The entire population of a small town disappears without trace. The military finds itself out of its depths and is forced to call in an experimental squad of super-powered misfits to solve the problem.
A bunch of flawed, reluctant heroes being brought together to solve a problem is now an overused comic book trope, but Vector Comics’ Nightmare Patrol brings a new edge to the format with a horror themed cast. The military’s top secret Project Phaeton includes a teenage hacker vampire, a therapist werewolf, a rockstar witch, and an unthinking golum.
Nightmare Patrol is packed full of action, with the monstrous quartet airdropped into a brutal battle almost immediately. We then shifts back and forward in time to show the team being developed through training, and being gathered together for the mission. Characters are gradually revealed via dialogue and action, rather than the commonly used trick of just dumping information on the reader, and we slowly get to know these people and their quirks.
We reviewed the first issue of Nightmare Patrol’s arc. Time is played with throughout this opening episode, as we move fluidly back and forward through the day before the main event. The backstory and set up are gradually revealed in this way. It’s an interesting structure, which feels like it should be complicated, but instead just flows.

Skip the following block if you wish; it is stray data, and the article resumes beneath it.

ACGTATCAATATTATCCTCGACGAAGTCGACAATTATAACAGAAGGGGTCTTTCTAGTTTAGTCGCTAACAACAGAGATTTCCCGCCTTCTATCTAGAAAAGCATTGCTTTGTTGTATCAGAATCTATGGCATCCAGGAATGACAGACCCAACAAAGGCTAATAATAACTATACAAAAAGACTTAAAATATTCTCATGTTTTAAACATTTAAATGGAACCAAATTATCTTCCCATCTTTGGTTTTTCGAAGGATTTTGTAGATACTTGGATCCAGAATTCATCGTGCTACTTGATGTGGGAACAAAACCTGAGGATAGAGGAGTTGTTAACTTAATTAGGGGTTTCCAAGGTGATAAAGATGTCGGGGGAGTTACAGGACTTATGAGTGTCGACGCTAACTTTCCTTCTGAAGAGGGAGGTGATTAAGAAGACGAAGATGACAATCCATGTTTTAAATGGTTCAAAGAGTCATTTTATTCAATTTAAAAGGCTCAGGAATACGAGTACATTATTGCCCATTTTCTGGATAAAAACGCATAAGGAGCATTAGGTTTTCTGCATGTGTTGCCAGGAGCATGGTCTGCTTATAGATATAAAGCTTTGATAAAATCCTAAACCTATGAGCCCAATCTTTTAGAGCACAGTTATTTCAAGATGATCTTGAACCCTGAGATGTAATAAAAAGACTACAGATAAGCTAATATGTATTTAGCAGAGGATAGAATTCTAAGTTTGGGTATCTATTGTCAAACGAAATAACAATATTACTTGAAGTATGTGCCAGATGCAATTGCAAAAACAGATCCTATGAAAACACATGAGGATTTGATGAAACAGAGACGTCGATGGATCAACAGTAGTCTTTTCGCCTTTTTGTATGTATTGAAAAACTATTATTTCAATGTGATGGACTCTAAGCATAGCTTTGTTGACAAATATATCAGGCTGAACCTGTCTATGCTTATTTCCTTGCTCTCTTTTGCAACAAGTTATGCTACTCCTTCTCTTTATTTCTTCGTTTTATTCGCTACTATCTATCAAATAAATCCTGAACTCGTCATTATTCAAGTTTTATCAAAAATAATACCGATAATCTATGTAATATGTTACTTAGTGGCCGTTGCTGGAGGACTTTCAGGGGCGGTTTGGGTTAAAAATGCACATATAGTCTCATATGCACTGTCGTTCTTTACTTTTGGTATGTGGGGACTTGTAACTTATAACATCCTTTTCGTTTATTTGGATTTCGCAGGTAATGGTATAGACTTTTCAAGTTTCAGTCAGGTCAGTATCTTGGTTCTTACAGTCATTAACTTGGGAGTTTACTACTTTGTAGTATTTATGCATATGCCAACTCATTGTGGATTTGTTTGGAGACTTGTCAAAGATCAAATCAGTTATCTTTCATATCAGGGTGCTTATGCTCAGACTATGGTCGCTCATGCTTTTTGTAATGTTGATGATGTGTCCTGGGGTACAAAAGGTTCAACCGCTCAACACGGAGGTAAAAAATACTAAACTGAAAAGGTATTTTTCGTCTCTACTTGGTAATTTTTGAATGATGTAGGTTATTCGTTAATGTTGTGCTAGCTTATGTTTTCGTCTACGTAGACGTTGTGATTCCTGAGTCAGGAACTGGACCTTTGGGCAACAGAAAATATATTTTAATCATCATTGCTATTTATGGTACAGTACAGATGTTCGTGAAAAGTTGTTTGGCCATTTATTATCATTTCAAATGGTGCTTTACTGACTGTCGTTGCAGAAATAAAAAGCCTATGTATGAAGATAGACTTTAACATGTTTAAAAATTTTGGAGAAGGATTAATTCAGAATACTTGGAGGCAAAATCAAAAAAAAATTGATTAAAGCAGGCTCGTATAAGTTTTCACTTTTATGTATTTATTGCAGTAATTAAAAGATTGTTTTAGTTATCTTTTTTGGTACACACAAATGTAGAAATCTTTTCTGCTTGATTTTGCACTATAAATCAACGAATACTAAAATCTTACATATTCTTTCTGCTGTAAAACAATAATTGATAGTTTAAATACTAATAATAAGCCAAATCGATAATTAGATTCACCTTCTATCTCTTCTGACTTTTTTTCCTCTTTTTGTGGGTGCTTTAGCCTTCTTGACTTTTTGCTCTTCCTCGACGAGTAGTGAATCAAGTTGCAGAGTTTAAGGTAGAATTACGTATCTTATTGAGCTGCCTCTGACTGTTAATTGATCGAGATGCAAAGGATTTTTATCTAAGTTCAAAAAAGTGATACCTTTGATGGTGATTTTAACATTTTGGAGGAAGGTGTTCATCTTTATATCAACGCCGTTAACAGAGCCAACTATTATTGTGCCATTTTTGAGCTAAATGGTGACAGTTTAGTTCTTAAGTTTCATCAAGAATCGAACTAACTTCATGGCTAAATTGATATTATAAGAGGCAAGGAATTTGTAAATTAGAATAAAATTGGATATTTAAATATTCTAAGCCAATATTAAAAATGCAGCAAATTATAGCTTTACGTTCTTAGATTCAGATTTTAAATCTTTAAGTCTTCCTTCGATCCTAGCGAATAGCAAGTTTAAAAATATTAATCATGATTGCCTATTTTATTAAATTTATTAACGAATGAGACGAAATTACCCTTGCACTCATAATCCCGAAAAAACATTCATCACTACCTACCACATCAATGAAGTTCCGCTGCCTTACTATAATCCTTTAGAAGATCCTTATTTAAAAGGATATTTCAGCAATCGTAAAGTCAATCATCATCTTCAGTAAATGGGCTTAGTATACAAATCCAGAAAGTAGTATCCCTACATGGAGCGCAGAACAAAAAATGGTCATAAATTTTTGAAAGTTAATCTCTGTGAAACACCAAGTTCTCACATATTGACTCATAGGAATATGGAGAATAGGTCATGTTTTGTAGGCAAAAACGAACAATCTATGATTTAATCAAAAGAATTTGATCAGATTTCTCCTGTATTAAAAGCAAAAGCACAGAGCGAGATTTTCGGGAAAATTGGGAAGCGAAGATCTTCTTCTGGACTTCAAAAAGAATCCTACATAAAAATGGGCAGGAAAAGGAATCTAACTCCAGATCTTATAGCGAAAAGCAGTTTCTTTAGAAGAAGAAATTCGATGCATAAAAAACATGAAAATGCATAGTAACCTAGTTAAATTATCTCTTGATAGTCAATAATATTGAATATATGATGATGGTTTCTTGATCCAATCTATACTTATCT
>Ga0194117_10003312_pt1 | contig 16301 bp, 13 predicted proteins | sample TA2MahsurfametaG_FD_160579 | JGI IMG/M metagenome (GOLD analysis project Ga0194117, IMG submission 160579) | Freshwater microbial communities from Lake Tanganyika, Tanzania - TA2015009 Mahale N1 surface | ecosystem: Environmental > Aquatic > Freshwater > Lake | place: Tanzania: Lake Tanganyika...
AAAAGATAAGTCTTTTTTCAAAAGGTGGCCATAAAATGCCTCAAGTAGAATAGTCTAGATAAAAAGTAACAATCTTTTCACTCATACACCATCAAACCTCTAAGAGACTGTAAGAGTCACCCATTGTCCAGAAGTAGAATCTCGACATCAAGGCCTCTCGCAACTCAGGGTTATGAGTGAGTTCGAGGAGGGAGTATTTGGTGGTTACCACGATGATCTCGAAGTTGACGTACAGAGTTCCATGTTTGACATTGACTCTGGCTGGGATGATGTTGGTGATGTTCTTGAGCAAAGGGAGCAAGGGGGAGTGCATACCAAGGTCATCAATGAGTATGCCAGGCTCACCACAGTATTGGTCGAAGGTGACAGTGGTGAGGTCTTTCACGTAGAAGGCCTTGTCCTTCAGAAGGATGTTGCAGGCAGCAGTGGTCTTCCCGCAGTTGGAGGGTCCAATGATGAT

Pencils, by JC, and colours, by Mae Hao, provides some fast moving action which remains clear and unmuddled throughout, full of heavy shadows which perfectly suit the mood. With unique and interesting panel designs – panels within panels, a page laid out almost as a clock face, full page splashes, or multipanel pans – Nightmare patrol is full of innovative page designs.
Nightmare Patrol isn’t perfect. There are moments when the dialogue feels a little stilted, and panels which contain a large amount of dialogue which results in a small tangle of word balloons which can make these conversations more difficult to follow. Overall through, Nightmare Patrol is well presented, with an intriguing plot and interesting characters, delivered via some excellent art.
In Nightmare Patrol, Vector Comics have taken what should be an already used idea, and through these sparks of originality brings new life to the format.